This is the best miniseries ever put on TV.However, do not buy this in VCR format because scenes are cut out in order to save money and space.They record in EP so they can get most of the movie on it, however they still come up short. VCR 200 min. Original movie is close to 4 hrs Also the quality suffers. Thank You.
I first watched this movie when it debuted on television in 1983, I was 19 years old. My whole family would get together each night for the ac- casion. I have to say, that even though the movie was quite long, it grapped at you for more and with that, it was well worth to watch. It has got to be the best "Chief" movie of all times. I loved it then and still feels the same for it now in 2004. I use to rent this movie to show other people who didn't get the chance to see it, and they all felt it was the best thing going. Even 21 years later, it's still the best thing going. I strongly recommend "CHIEFS" to all those who has not seen it. I applause all the characters especially Charlton Heston, what a great man. This is a must see.
This film was made at a time when the big networks, in this case CBS, took
pride in making tv movies and mini-series. Excellent attention to detail in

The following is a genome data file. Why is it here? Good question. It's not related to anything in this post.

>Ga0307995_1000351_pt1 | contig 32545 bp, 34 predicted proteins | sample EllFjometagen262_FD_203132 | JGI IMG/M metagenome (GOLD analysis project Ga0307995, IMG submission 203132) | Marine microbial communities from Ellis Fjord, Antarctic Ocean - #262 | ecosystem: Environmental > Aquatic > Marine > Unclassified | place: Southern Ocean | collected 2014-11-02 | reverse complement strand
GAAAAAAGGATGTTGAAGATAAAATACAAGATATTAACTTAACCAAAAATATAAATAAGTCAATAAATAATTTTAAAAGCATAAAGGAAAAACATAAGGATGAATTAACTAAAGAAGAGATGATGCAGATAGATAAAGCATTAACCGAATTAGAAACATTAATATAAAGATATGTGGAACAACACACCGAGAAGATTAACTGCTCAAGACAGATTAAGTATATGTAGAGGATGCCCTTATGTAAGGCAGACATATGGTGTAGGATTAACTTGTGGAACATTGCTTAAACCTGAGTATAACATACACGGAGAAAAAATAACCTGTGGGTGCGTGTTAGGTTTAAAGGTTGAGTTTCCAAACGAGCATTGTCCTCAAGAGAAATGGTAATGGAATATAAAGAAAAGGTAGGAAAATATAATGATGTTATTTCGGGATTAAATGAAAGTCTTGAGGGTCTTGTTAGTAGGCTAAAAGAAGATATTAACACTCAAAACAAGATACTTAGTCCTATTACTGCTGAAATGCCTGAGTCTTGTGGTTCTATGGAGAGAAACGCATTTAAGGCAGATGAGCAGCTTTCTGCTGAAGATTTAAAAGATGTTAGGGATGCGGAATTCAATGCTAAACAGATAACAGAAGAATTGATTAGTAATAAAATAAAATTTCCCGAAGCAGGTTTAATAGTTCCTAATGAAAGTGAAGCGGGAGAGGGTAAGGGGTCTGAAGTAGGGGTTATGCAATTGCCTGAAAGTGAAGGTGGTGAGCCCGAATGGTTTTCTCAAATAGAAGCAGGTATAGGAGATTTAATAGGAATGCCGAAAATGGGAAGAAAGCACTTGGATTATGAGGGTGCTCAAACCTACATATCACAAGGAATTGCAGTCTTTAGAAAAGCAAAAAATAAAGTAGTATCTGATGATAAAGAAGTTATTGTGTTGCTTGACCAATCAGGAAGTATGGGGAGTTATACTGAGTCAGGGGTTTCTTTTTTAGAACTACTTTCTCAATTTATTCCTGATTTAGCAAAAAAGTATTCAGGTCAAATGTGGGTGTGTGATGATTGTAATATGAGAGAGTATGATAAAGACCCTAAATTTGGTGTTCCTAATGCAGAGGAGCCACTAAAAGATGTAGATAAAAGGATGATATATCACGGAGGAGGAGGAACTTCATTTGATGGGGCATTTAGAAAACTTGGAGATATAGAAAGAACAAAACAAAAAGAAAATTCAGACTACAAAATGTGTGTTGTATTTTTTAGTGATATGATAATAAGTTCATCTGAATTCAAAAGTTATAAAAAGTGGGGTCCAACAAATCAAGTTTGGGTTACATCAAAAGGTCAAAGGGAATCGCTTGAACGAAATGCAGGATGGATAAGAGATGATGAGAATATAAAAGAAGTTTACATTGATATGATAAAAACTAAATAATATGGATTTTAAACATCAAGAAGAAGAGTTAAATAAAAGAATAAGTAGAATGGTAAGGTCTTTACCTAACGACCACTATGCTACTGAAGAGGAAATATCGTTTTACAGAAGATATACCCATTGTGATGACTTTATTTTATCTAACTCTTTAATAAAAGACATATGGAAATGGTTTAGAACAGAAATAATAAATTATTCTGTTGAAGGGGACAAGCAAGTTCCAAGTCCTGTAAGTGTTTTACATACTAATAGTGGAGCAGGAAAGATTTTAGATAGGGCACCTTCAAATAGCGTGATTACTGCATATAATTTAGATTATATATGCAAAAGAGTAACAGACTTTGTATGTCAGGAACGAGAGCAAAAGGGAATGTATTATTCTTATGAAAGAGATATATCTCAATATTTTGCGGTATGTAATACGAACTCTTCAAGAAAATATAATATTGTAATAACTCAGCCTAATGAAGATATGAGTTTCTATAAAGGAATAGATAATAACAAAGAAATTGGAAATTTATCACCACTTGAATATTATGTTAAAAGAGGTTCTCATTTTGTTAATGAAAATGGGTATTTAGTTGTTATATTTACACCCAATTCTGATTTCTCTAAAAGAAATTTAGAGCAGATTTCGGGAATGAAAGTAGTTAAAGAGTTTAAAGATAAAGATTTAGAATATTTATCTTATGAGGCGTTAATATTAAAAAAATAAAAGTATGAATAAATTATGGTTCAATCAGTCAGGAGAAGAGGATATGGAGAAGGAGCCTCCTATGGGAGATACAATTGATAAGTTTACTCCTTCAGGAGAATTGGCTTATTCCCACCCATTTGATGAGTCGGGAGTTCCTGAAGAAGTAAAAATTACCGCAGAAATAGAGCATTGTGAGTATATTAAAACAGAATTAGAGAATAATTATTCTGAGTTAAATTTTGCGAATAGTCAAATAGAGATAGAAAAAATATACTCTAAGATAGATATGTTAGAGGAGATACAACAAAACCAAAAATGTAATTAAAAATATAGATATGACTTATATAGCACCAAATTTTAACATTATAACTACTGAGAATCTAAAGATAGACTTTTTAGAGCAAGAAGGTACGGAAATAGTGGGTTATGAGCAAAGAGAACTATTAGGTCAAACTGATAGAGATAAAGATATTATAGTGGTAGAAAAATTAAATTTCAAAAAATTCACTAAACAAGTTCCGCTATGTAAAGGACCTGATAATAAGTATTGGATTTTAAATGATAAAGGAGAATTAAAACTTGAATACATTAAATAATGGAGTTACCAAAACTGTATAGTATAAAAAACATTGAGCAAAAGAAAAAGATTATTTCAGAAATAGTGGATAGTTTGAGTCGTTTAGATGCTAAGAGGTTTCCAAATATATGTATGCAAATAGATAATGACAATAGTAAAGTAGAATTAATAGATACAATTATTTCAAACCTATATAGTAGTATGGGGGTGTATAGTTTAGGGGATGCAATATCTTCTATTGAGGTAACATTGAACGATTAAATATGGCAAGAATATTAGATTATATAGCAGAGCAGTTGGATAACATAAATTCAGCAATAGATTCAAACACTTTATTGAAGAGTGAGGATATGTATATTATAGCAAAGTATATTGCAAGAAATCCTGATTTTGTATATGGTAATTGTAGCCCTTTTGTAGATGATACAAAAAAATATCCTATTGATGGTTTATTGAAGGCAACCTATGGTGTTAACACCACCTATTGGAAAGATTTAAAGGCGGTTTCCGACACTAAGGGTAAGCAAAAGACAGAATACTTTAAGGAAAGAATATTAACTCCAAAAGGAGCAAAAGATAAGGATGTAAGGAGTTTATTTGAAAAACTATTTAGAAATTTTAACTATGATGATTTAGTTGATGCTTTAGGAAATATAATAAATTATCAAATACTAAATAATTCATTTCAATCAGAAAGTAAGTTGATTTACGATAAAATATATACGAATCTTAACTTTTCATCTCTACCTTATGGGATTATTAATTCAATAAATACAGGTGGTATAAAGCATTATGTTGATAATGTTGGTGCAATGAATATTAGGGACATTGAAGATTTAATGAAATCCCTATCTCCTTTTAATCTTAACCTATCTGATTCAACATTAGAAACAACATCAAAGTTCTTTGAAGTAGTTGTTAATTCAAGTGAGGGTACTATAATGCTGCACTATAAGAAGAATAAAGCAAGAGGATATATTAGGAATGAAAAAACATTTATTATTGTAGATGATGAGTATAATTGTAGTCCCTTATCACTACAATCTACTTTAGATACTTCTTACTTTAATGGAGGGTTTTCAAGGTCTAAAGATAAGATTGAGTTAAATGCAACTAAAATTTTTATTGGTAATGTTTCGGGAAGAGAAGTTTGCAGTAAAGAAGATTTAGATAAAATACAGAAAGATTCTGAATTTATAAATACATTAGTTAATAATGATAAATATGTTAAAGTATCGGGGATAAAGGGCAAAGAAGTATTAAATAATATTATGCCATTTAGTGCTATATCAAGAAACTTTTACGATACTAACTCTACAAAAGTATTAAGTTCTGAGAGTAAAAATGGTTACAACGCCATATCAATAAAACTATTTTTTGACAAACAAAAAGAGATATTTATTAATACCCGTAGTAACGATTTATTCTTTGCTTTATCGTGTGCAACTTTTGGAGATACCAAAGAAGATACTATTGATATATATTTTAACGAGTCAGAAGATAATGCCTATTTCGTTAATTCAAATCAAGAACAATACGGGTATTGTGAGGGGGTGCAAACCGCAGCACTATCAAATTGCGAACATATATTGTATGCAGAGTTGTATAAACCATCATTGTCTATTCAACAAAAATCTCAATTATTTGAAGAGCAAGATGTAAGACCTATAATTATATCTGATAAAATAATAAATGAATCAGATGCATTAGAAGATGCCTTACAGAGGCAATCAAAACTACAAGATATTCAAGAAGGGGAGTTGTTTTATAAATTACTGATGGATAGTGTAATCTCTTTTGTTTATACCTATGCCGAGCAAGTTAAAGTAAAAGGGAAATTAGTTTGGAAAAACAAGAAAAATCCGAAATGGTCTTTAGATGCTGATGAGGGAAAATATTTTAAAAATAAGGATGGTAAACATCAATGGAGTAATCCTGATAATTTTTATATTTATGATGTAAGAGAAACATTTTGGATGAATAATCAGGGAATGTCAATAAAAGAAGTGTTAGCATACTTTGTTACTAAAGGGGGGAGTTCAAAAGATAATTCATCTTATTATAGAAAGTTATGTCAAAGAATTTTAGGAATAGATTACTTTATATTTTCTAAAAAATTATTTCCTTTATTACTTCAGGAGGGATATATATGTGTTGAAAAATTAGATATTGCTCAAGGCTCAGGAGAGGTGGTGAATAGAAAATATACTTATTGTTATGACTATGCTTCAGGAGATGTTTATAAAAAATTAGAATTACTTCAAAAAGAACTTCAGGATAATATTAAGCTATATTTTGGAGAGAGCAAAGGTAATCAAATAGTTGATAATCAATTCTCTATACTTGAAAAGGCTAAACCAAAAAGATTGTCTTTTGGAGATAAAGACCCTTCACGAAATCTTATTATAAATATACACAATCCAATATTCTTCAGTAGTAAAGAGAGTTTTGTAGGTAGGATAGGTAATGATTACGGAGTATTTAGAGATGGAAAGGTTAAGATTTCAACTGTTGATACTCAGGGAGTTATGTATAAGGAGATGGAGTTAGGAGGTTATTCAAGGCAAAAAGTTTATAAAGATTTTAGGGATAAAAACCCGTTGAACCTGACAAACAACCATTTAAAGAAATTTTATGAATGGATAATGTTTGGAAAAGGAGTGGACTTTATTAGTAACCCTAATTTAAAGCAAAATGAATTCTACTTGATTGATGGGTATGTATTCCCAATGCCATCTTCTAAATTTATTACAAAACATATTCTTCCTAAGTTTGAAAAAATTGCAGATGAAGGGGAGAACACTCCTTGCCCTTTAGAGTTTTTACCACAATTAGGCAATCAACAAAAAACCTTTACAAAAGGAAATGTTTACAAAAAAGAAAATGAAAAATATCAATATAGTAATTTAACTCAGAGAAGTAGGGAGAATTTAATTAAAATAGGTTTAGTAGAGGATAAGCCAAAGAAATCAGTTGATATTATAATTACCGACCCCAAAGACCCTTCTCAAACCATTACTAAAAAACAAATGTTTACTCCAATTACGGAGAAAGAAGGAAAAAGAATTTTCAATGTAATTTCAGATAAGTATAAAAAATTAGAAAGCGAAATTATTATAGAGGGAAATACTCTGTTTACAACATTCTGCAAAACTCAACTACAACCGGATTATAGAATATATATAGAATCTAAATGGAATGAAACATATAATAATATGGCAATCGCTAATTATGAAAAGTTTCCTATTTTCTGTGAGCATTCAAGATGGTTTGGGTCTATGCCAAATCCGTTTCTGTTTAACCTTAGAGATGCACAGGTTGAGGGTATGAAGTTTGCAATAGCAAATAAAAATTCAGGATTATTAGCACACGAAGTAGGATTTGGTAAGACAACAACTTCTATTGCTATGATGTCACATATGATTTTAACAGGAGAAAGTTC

just about every aspect of this 3 part movies. As the film movies from the
1920's to the 1940's and eventually the 1960's the viewer gets to see the
town of Delano Georgia grow and change. It almost seems as though Delano is
a real town. The costumes, settings and props for each time setting are
This mini-series stick very close to the original story written by Stuart Woods. During a 40 year time frame 3 different police chiefs try to solve the various and ongoing murders that are taking place in the vicinity of Delano. Young male transients are being kidnapped and sexually assaulted before they are murdered. Racial tensions run high in Delano and add to the difficulty in solving the murders. Good acting by all who participated. Charlton Heston, Paul Sorvino, Brad Davis and Billy Dee Williams were at the top of their acting game in this mini-Series.
I was able to tape the original 3 part mini-series when it was first aired and despite some drop in quality due to age this mini-series is a favorite of mine and viewed at least once a year. For those who enjoyed the film they may want to read and or watch the story and film GRASS ROOTS. This story continues to follow the Lee family as one of their members attempts to become a U.S. Senator. During the race another racially motivated murder in Delano complicates matters.